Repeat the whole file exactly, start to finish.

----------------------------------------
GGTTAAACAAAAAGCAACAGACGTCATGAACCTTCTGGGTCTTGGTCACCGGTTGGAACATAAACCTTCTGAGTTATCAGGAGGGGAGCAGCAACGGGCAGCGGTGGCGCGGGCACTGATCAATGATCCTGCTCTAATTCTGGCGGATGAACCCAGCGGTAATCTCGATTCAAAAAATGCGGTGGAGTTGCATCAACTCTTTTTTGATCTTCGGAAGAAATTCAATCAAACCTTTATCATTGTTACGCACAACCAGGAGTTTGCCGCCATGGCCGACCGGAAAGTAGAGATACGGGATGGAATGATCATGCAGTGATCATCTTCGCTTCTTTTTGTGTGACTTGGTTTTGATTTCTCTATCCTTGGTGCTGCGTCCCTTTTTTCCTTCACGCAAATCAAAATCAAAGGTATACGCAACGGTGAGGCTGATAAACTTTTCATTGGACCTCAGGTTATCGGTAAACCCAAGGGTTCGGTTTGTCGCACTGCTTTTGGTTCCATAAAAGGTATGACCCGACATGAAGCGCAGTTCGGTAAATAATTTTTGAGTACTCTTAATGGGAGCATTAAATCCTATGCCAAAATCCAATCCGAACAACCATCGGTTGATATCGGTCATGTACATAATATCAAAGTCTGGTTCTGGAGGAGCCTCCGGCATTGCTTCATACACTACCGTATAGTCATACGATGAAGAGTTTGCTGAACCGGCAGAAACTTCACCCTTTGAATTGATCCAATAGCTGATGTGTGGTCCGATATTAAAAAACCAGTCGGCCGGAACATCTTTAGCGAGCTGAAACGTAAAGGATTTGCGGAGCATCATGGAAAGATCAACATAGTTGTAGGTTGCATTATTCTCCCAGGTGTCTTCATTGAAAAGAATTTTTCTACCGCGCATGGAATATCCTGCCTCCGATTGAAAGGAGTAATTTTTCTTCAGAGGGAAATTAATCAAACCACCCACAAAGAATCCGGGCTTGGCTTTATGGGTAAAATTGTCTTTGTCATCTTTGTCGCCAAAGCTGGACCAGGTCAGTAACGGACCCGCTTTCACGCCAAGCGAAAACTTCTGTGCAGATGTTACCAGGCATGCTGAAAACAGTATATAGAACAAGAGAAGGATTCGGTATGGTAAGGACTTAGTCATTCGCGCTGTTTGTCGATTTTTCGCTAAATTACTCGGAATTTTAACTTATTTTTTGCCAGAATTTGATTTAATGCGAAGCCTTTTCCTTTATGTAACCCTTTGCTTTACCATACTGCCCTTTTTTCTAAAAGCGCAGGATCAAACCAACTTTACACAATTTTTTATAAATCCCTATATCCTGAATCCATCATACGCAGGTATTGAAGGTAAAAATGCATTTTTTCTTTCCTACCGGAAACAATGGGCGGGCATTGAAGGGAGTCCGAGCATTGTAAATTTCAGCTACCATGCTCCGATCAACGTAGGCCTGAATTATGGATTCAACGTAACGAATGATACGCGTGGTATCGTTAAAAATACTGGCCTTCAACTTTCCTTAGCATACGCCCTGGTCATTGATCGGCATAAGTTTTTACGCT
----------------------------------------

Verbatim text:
GGTTAAACAAAAAGCAACAGACGTCATGAACCTTCTGGGTCTTGGTCACCGGTTGGAACATAAACCTTCTGAGTTATCAGGAGGGGAGCAGCAACGGGCAGCGGTGGCGCGGGCACTGATCAATGATCCTGCTCTAATTCTGGCGGATGAACCCAGCGGTAATCTCGATTCAAAAAATGCGGTGGAGTTGCATCAACTCTTTTTTGATCTTCGGAAGAAATTCAATCAAACCTTTATCATTGTTACGCACAACCAGGAGTTTGCCGCCATGGCCGACCGGAAAGTAGAGATACGGGATGGAATGATCATGCAGTGATCATCTTCGCTTCTTTTTGTGTGACTTGGTTTTGATTTCTCTATCCTTGGTGCTGCGTCCCTTTTTTCCTTCACGCAAATCAAAATCAAAGGTATACGCAACGGTGAGGCTGATAAACTTTTCATTGGACCTCAGGTTATCGGTAAACCCAAGGGTTCGGTTTGTCGCACTGCTTTTGGTTCCATAAAAGGTATGACCCGACATGAAGCGCAGTTCGGTAAATAATTTTTGAGTACTCTTAATGGGAGCATTAAATCCTATGCCAAAATCCAATCCGAACAACCATCGGTTGATATCGGTCATGTACATAATATCAAAGTCTGGTTCTGGAGGAGCCTCCGGCATTGCTTCATACACTACCGTATAGTCATACGATGAAGAGTTTGCTGAACCGGCAGAAACTTCACCCTTTGAATTGATCCAATAGCTGATGTGTGGTCCGATATTAAAAAACCAGTCGGCCGGAACATCTTTAGCGAGCTGAAACGTAAAGGATTTGCGGAGCATCATGGAAAGATCAACATAGTTGTAGGTTGCATTATTCTCCCAGGTGTCTTCATTGAAAAGAATTTTTCTACCGCGCATGGAATATCCTGCCTCCGATTGAAAGGAGTAATTTTTCTTCAGAGGGAAATTAATCAAACCACCCACAAAGAATCCGGGCTTGGCTTTATGGGTAAAATTGTCTTTGTCATCTTTGTCGCCAAAGCTGGACCAGGTCAGTAACGGACCCGCTTTCACGCCAAGCGAAAACTTCTGTGCAGATGTTACCAGGCATGCTGAAAACAGTATATAGAACAAGAGAAGGATTCGGTATGGTAAGGACTTAGTCATTCGCGCTGTTTGTCGATTTTTCGCTAAATTACTCGGAATTTTAACTTATTTTTTGCCAGAATTTGATTTAATGCGAAGCCTTTTCCTTTATGTAACCCTTTGCTTTACCATACTGCCCTTTTTTCTAAAAGCGCAGGATCAAACCAACTTTACACAATTTTTTATAAATCCCTATATCCTGAATCCATCATACGCAGGTATTGAAGGTAAAAATGCATTTTTTCTTTCCTACCGGAAACAATGGGCGGGCATTGAAGGGAGTCCGAGCATTGTAAATTTCAGCTACCATGCTCCGATCAACGTAGGCCTGAATTATGGATTCAACGTAACGAATGATACGCGTGGTATCGTTAAAAATACTGGCCTTCAACTTTCCTTAGCATACGCCCTGGTCATTGATCGGCATAAGTTTTTACGCT